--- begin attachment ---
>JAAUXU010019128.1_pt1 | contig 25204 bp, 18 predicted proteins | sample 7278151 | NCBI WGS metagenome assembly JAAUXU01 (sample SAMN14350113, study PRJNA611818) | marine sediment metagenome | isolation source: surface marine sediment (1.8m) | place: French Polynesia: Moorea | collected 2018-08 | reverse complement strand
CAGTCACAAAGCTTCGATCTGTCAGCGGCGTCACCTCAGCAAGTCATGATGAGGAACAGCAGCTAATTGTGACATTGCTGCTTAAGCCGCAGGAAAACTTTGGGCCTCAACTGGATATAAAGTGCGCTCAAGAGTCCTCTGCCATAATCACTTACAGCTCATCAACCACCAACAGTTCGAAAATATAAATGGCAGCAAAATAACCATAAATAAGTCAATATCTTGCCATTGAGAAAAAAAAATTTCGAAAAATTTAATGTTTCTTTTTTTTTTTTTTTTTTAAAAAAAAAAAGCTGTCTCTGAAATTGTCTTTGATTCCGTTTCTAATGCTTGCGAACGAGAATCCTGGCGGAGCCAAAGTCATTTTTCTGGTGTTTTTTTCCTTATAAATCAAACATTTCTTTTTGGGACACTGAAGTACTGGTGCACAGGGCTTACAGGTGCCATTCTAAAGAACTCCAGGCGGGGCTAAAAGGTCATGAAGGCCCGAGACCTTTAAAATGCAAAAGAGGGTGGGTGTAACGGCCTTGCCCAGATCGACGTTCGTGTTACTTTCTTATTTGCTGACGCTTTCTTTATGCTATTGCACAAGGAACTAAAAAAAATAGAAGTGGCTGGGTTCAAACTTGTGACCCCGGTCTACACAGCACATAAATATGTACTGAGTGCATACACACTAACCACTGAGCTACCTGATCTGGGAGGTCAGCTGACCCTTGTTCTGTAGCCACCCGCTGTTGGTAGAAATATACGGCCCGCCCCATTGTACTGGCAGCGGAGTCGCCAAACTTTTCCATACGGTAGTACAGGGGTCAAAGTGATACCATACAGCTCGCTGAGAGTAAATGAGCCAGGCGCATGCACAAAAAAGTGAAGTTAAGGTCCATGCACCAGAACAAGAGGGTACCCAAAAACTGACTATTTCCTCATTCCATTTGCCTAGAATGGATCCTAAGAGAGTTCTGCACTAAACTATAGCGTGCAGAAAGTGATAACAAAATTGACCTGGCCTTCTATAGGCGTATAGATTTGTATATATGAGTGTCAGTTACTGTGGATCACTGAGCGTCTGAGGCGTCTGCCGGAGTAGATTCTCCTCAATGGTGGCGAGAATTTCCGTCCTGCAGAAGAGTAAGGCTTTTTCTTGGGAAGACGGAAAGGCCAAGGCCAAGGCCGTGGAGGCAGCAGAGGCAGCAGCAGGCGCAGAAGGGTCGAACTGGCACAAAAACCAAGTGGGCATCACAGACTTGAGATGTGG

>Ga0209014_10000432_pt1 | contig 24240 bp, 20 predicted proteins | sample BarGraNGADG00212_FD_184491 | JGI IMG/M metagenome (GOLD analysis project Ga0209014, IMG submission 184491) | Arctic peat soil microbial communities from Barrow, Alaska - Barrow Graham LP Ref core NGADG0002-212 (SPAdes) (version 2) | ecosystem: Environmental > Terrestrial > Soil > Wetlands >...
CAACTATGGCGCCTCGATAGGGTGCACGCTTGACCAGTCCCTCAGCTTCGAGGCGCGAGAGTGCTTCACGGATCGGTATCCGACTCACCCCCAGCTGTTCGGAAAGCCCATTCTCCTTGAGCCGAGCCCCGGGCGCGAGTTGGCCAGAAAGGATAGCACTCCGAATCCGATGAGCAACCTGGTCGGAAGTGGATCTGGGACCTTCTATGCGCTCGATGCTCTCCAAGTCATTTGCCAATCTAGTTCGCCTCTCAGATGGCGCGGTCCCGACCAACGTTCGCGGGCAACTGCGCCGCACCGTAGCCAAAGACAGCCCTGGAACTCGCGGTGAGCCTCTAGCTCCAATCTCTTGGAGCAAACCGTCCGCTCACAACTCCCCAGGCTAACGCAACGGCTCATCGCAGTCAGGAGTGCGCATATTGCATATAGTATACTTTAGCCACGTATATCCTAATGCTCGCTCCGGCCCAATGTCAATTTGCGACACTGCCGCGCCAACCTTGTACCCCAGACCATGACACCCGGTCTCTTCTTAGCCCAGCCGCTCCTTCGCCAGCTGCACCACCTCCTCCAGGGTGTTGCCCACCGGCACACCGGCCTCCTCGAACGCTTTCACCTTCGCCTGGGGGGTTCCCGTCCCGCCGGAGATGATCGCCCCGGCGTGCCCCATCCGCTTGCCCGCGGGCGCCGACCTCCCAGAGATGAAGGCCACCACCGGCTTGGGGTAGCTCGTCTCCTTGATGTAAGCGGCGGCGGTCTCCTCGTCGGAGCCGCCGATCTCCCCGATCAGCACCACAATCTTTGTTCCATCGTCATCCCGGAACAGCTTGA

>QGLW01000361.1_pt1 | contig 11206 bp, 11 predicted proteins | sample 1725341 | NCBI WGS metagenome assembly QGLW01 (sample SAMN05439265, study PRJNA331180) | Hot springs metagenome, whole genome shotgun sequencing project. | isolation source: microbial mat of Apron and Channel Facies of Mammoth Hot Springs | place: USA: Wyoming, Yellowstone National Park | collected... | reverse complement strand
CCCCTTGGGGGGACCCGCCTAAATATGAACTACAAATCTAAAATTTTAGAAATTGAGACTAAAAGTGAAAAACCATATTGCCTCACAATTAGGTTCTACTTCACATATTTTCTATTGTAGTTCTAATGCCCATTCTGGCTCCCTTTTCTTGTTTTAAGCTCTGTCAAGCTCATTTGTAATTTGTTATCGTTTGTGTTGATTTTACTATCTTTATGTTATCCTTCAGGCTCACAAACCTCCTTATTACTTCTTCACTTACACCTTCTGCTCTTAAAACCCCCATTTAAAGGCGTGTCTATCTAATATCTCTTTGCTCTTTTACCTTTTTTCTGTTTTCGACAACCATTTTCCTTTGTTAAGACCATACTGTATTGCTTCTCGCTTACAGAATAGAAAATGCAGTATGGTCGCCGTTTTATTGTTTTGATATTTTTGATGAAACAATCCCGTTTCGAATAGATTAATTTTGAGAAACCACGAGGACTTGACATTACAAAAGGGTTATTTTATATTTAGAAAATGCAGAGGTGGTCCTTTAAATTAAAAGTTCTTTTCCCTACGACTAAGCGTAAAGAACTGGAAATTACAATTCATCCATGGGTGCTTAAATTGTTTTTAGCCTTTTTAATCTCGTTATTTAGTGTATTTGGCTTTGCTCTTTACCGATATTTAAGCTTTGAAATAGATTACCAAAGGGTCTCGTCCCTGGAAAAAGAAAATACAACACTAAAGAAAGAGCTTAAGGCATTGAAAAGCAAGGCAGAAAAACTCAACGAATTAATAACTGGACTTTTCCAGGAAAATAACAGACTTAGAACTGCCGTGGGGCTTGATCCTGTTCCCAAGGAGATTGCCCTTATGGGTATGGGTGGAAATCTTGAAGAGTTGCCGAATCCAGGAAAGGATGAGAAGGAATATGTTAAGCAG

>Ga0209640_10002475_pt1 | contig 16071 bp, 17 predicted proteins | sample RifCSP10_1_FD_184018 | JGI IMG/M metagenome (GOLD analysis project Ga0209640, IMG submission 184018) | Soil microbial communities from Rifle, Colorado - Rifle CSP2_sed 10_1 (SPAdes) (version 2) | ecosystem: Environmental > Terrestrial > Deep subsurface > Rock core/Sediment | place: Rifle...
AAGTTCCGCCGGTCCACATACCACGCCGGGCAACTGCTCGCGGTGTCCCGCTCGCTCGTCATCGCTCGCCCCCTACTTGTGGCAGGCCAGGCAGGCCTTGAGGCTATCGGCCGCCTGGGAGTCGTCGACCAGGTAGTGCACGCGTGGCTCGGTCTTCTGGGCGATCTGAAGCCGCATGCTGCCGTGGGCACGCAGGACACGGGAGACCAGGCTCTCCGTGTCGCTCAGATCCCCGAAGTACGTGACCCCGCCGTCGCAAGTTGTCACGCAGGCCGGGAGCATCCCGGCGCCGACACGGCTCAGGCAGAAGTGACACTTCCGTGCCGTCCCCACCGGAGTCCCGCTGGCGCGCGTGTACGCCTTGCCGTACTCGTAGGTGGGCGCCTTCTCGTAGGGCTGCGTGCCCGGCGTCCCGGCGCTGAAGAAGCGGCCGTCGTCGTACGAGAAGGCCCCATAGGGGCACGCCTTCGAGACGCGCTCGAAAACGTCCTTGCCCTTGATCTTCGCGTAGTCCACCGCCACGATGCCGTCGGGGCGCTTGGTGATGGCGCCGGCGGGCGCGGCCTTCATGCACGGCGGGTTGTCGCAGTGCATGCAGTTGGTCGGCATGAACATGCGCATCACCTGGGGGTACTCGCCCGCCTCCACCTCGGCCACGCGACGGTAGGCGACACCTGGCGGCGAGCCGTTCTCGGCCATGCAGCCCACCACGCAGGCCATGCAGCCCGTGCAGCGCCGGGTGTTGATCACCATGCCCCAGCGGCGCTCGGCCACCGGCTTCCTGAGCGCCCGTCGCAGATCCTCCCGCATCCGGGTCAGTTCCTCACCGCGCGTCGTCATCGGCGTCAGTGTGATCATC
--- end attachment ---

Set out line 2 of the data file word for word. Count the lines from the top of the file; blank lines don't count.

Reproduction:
CAGTCACAAAGCTTCGATCTGTCAGCGGCGTCACCTCAGCAAGTCATGATGAGGAACAGCAGCTAATTGTGACATTGCTGCTTAAGCCGCAGGAAAACTTTGGGCCTCAACTGGATATAAAGTGCGCTCAAGAGTCCTCTGCCATAATCACTTACAGCTCATCAACCACCAACAGTTCGAAAATATAAATGGCAGCAAAATAACCATAAATAAGTCAATATCTTGCCATTGAGAAAAAAAAATTTCGAAAAATTTAATGTTTCTTTTTTTTTTTTTTTTTTAAAAAAAAAAAGCTGTCTCTGAAATTGTCTTTGATTCCGTTTCTAATGCTTGCGAACGAGAATCCTGGCGGAGCCAAAGTCATTTTTCTGGTGTTTTTTTCCTTATAAATCAAACATTTCTTTTTGGGACACTGAAGTACTGGTGCACAGGGCTTACAGGTGCCATTCTAAAGAACTCCAGGCGGGGCTAAAAGGTCATGAAGGCCCGAGACCTTTAAAATGCAAAAGAGGGTGGGTGTAACGGCCTTGCCCAGATCGACGTTCGTGTTACTTTCTTATTTGCTGACGCTTTCTTTATGCTATTGCACAAGGAACTAAAAAAAATAGAAGTGGCTGGGTTCAAACTTGTGACCCCGGTCTACACAGCACATAAATATGTACTGAGTGCATACACACTAACCACTGAGCTACCTGATCTGGGAGGTCAGCTGACCCTTGTTCTGTAGCCACCCGCTGTTGGTAGAAATATACGGCCCGCCCCATTGTACTGGCAGCGGAGTCGCCAAACTTTTCCATACGGTAGTACAGGGGTCAAAGTGATACCATACAGCTCGCTGAGAGTAAATGAGCCAGGCGCATGCACAAAAAAGTGAAGTTAAGGTCCATGCACCAGAACAAGAGGGTACCCAAAAACTGACTATTTCCTCATTCCATTTGCCTAGAATGGATCCTAAGAGAGTTCTGCACTAAACTATAGCGTGCAGAAAGTGATAACAAAATTGACCTGGCCTTCTATAGGCGTATAGATTTGTATATATGAGTGTCAGTTACTGTGGATCACTGAGCGTCTGAGGCGTCTGCCGGAGTAGATTCTCCTCAATGGTGGCGAGAATTTCCGTCCTGCAGAAGAGTAAGGCTTTTTCTTGGGAAGACGGAAAGGCCAAGGCCAAGGCCGTGGAGGCAGCAGAGGCAGCAGCAGGCGCAGAAGGGTCGAACTGGCACAAAAACCAAGTGGGCATCACAGACTTGAGATGTGG